dg lesvic October 15, 2008 at 3:47 am

My posting somehow got lost.

I’ll try again.

As well as I can understand this discussion, and I can’t understand it very well, Krugman’s point and your point is that international trade is mutually beneficial.

But the question is: to whom?

Obviously it’s beneficial to its participants, otherwise they wouldn’t enter into it.

The objection to it is supposedly on behalf of those unemployed and left behind by it.

That is the issue you must address.

RedZone October 18, 2008 at 12:34 am

Willy’s comment is interesting in at least one point:

What happens when one country adopts a “beggar thy neighbor” policy and another adopts a “mutually beneficial” “free trade” policy?

There are political implications in this. If our MNCs were to benefit from this specific combination, they would attempt to induce this result. They would, to use Willie’s example, attempt to steer China to a “Beggar thy Neighbor” policy towards the U.S. and steer the U.S. into a “Free Trade” policy with the Chinese. The advantages–or disadvantages–to either or both the U.S.A. and the Chinese would be of no relevance to the MNCs, who, as a third party, benefit regardless of the suffering of the two countries. If the policy makers of both countries are sensitive to the MNCs, they will each pursue policies without giving a second thought to the welfare of their respective countries.

And this would be the case regardless of whatever results “Free Trade” or “Protectionism” in and of themselves would produce if practiced mutually or if each country were taking into consideration the interest of its people. Whether the Nationalists or the Globalists are right would be of no importance if it can be demonstrated that an asymetrical policy situation would hurt one or both countries.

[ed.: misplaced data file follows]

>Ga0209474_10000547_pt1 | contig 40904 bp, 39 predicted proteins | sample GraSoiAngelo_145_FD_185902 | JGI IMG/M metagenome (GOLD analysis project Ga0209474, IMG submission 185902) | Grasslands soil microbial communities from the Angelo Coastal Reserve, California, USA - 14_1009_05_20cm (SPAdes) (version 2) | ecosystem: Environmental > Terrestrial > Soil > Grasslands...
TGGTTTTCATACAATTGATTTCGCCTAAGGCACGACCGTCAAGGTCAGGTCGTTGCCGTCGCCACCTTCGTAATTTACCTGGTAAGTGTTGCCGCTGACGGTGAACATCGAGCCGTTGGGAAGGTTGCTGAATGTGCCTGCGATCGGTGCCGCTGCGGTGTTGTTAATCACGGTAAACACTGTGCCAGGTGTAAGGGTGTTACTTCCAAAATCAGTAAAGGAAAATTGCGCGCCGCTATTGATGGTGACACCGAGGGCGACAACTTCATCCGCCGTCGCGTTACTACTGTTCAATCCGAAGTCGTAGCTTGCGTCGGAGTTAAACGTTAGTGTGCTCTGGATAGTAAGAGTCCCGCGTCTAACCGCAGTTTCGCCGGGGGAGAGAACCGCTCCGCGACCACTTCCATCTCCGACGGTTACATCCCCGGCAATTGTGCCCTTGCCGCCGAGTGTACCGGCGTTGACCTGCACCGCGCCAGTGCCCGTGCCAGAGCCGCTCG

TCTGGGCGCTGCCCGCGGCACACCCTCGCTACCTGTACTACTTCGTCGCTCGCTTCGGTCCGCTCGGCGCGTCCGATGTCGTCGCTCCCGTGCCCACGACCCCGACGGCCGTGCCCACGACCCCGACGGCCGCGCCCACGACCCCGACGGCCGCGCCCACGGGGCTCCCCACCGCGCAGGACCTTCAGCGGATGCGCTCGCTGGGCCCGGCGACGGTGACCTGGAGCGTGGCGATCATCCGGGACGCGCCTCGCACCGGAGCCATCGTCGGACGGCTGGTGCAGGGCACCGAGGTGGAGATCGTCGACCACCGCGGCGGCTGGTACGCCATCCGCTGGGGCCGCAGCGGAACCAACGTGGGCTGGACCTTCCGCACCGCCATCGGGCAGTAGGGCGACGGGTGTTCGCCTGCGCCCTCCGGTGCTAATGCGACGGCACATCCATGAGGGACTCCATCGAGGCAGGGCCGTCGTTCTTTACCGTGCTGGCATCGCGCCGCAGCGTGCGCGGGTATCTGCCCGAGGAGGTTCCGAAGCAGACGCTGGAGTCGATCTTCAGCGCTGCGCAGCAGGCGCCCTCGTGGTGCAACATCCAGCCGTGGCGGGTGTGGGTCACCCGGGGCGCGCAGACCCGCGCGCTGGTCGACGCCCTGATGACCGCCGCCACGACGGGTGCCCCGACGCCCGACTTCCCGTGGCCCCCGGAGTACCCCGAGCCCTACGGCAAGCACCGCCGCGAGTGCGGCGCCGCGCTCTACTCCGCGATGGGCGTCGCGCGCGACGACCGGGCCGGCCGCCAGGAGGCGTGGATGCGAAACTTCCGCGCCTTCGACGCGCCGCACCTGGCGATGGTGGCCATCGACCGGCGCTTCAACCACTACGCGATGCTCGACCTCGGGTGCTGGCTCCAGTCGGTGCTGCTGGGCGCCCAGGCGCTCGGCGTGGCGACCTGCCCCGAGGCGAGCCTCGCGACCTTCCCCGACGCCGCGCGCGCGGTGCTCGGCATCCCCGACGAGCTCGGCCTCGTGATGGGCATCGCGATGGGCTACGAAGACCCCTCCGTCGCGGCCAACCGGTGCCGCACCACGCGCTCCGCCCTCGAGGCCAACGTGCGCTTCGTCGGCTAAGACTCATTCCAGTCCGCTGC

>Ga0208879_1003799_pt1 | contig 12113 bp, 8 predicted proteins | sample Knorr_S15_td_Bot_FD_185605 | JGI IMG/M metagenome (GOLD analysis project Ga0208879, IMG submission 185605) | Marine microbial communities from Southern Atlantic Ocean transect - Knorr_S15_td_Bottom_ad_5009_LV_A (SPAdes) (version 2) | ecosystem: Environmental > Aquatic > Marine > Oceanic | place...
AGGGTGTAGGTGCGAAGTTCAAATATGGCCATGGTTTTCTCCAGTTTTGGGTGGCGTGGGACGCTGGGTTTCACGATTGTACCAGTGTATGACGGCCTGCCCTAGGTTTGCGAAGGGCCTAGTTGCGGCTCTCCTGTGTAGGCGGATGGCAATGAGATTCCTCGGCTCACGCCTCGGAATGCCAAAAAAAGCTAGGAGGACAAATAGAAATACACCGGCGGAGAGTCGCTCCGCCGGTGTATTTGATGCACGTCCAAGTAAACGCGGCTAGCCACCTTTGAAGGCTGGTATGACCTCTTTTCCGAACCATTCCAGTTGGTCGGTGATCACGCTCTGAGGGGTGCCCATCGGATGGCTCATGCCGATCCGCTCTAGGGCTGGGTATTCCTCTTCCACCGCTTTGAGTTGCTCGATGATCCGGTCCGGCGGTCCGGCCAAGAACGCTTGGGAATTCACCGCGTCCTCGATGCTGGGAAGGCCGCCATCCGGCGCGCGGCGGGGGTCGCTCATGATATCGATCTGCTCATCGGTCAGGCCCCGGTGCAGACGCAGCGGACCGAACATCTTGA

tn chaussures April 3, 2009 at 11:52 pm

I must have gotten something wrong in my undergrad micro class. I thought what you just described is absolute advantage.

Frank December 13, 2009 at 5:36 pm

I cannot believe what I am reading. A person who earns 35 cents an hour, working for a company in some part of the world where environmental costs, worker benefits and safety issues are not considered, certainly has a comparative advantage over the old time American worker, meaning pre-Clinton. In retrospect, it is apparent that this theory has been put into effect, American tariffs lifted, trade agreements changed to the extent that America is now dead broke on its ass. Tax revenue to support a strong nation, as we were when we sent man to the moon is gone. This theory is part of the globalization process, which equates, here in America, to killing the American worker and taking down America. We are becoming a Chinese puppet show.